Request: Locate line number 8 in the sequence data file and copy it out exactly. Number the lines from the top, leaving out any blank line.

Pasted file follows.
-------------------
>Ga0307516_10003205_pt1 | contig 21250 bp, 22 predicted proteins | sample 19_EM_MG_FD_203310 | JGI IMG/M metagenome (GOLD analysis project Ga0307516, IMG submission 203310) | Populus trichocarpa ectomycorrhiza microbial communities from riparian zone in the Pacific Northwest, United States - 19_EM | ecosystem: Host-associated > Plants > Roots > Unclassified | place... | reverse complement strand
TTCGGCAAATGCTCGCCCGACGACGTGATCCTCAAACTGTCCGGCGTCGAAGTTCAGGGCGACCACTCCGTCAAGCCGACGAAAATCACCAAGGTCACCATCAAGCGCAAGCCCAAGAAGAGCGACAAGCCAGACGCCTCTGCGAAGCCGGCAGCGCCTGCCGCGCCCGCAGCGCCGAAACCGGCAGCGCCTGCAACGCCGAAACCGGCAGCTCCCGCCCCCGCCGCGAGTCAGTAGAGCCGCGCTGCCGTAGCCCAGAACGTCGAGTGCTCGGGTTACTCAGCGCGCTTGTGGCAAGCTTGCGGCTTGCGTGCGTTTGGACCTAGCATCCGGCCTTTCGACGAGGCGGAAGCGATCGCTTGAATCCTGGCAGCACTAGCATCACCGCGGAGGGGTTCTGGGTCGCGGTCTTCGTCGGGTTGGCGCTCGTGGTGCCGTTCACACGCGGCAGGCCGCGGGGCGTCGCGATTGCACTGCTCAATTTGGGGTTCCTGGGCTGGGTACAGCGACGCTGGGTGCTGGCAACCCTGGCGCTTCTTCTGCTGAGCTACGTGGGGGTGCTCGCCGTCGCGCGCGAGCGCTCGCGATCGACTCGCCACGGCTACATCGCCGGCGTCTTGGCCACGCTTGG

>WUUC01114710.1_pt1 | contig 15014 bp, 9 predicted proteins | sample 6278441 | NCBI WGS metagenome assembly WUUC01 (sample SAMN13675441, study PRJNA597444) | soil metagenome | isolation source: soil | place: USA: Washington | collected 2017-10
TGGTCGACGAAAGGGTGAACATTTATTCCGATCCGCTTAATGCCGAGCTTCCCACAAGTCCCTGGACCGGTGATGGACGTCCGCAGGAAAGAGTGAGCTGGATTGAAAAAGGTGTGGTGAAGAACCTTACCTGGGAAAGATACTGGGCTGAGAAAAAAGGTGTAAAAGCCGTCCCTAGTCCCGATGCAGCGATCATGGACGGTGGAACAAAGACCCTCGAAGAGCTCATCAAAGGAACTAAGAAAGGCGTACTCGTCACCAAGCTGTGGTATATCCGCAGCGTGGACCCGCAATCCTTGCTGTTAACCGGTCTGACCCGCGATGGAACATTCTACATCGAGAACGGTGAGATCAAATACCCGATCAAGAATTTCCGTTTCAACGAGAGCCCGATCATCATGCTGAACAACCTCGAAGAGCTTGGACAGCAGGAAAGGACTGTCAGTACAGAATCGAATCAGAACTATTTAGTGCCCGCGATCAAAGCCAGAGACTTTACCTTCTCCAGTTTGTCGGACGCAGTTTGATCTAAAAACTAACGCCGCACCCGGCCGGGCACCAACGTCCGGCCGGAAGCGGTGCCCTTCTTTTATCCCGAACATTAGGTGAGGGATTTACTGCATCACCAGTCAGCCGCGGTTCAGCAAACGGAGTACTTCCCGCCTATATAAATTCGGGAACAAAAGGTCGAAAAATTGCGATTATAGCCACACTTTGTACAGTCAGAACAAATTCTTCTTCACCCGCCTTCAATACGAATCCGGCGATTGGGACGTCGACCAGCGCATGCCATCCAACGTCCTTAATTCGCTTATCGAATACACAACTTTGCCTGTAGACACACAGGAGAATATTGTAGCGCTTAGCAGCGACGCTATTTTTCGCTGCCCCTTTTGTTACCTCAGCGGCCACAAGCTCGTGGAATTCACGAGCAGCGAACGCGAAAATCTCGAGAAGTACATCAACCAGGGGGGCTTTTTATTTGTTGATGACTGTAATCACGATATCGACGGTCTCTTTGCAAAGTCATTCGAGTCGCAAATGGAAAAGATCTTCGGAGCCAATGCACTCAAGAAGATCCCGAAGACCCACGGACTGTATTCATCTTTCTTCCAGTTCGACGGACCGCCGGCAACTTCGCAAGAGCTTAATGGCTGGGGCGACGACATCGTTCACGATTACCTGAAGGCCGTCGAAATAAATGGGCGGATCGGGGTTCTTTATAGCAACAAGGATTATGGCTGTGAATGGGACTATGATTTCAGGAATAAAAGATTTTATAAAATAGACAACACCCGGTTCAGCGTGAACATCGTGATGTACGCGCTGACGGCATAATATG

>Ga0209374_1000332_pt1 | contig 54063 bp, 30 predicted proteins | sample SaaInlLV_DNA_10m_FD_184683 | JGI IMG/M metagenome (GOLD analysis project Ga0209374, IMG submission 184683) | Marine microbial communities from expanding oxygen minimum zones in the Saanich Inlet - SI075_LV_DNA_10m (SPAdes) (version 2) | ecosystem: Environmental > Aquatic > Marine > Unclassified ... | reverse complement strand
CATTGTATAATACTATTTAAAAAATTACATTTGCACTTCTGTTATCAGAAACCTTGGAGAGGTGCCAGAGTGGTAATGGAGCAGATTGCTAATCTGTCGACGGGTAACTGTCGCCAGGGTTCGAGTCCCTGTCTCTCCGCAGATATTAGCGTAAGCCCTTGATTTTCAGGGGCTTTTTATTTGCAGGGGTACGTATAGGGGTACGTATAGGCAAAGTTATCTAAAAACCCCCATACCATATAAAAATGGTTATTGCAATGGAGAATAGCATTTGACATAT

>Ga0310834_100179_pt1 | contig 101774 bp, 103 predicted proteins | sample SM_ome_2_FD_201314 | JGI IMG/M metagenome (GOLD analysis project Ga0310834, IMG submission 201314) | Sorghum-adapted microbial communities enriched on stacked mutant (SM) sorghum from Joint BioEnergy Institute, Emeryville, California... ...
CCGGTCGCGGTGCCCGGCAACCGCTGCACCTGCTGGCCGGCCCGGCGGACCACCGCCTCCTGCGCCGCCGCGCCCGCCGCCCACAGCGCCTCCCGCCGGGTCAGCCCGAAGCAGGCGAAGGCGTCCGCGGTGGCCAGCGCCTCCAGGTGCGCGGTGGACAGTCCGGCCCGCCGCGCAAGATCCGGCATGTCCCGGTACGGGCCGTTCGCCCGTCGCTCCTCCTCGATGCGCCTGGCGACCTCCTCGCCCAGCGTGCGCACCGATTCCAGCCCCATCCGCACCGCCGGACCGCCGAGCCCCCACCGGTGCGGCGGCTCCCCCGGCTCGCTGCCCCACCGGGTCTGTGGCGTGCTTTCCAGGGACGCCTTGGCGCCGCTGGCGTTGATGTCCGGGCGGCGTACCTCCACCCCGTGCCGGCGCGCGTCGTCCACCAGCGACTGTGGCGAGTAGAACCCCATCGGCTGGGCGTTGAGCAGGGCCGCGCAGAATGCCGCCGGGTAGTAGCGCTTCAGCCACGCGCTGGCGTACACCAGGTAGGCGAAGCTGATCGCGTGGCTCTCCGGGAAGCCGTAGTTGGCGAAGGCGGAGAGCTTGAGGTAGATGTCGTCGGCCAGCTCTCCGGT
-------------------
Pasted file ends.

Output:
CCGGTCGCGGTGCCCGGCAACCGCTGCACCTGCTGGCCGGCCCGGCGGACCACCGCCTCCTGCGCCGCCGCGCCCGCCGCCCACAGCGCCTCCCGCCGGGTCAGCCCGAAGCAGGCGAAGGCGTCCGCGGTGGCCAGCGCCTCCAGGTGCGCGGTGGACAGTCCGGCCCGCCGCGCAAGATCCGGCATGTCCCGGTACGGGCCGTTCGCCCGTCGCTCCTCCTCGATGCGCCTGGCGACCTCCTCGCCCAGCGTGCGCACCGATTCCAGCCCCATCCGCACCGCCGGACCGCCGAGCCCCCACCGGTGCGGCGGCTCCCCCGGCTCGCTGCCCCACCGGGTCTGTGGCGTGCTTTCCAGGGACGCCTTGGCGCCGCTGGCGTTGATGTCCGGGCGGCGTACCTCCACCCCGTGCCGGCGCGCGTCGTCCACCAGCGACTGTGGCGAGTAGAACCCCATCGGCTGGGCGTTGAGCAGGGCCGCGCAGAATGCCGCCGGGTAGTAGCGCTTCAGCCACGCGCTGGCGTACACCAGGTAGGCGAAGCTGATCGCGTGGCTCTCCGGGAAGCCGTAGTTGGCGAAGGCGGAGAGCTTGAGGTAGATGTCGTCGGCCAGCTCTCCGGT